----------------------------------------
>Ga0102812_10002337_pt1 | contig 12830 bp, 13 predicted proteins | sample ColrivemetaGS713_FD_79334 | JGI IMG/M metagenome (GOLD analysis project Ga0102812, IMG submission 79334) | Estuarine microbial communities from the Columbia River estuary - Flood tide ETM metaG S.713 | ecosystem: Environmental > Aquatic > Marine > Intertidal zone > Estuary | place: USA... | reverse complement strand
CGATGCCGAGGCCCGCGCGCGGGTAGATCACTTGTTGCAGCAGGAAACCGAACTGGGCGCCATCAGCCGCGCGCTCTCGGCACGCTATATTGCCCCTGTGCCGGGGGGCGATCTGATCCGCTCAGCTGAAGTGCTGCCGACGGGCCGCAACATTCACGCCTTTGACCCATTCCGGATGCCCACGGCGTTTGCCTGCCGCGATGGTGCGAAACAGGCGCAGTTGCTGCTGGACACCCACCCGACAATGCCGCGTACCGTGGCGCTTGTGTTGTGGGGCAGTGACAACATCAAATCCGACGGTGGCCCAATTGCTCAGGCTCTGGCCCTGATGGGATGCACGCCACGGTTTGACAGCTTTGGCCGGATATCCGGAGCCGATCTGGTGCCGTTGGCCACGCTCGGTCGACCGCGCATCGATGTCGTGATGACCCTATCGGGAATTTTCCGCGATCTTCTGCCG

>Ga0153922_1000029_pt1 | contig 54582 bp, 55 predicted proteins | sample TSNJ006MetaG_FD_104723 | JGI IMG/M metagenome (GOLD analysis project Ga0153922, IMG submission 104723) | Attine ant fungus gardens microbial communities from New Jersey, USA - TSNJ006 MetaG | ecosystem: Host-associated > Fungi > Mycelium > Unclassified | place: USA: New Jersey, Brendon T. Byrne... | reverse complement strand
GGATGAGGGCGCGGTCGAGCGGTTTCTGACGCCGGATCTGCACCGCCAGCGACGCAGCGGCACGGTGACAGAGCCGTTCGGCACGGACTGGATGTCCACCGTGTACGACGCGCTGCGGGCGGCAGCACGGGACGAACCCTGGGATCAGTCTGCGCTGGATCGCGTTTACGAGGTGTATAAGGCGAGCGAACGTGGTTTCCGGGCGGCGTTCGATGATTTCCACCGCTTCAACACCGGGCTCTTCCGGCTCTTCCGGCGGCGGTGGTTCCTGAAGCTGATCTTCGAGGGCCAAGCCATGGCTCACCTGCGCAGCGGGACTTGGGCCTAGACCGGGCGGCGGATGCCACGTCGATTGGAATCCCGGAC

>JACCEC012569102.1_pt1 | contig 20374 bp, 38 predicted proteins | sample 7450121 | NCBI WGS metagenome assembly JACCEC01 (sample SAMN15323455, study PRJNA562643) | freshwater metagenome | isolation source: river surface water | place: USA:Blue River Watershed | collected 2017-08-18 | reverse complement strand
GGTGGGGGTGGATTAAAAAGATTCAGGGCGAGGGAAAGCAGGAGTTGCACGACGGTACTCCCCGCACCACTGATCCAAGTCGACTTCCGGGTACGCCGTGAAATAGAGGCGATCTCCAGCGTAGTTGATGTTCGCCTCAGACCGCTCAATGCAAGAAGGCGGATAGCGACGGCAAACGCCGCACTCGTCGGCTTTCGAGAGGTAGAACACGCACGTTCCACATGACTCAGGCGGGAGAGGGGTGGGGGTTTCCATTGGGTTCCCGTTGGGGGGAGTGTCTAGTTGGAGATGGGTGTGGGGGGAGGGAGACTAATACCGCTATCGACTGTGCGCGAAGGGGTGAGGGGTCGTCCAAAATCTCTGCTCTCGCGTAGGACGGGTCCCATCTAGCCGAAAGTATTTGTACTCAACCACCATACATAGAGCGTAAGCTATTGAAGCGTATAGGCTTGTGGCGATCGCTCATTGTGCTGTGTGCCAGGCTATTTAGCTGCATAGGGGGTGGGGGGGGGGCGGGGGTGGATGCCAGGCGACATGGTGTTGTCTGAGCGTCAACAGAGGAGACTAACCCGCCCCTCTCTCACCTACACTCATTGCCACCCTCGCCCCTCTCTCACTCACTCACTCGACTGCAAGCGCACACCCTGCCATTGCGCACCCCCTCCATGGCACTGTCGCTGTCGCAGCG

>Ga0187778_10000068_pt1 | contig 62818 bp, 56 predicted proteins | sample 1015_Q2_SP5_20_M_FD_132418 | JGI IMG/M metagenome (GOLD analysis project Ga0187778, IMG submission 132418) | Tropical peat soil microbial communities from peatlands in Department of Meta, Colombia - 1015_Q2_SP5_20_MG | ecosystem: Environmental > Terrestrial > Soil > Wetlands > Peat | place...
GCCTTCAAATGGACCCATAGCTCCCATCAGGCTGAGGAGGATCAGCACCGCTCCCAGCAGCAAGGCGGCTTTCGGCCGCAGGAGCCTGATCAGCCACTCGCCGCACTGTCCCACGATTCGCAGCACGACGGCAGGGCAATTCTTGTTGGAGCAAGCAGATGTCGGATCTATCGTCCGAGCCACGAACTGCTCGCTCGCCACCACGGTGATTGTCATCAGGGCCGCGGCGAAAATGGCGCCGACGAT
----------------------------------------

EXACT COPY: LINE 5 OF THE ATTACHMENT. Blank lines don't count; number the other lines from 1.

>JACCEC012569102.1_pt1 | contig 20374 bp, 38 predicted proteins | sample 7450121 | NCBI WGS metagenome assembly JACCEC01 (sample SAMN15323455, study PRJNA562643) | freshwater metagenome | isolation source: river surface water | place: USA:Blue River Watershed | collected 2017-08-18 | reverse complement strand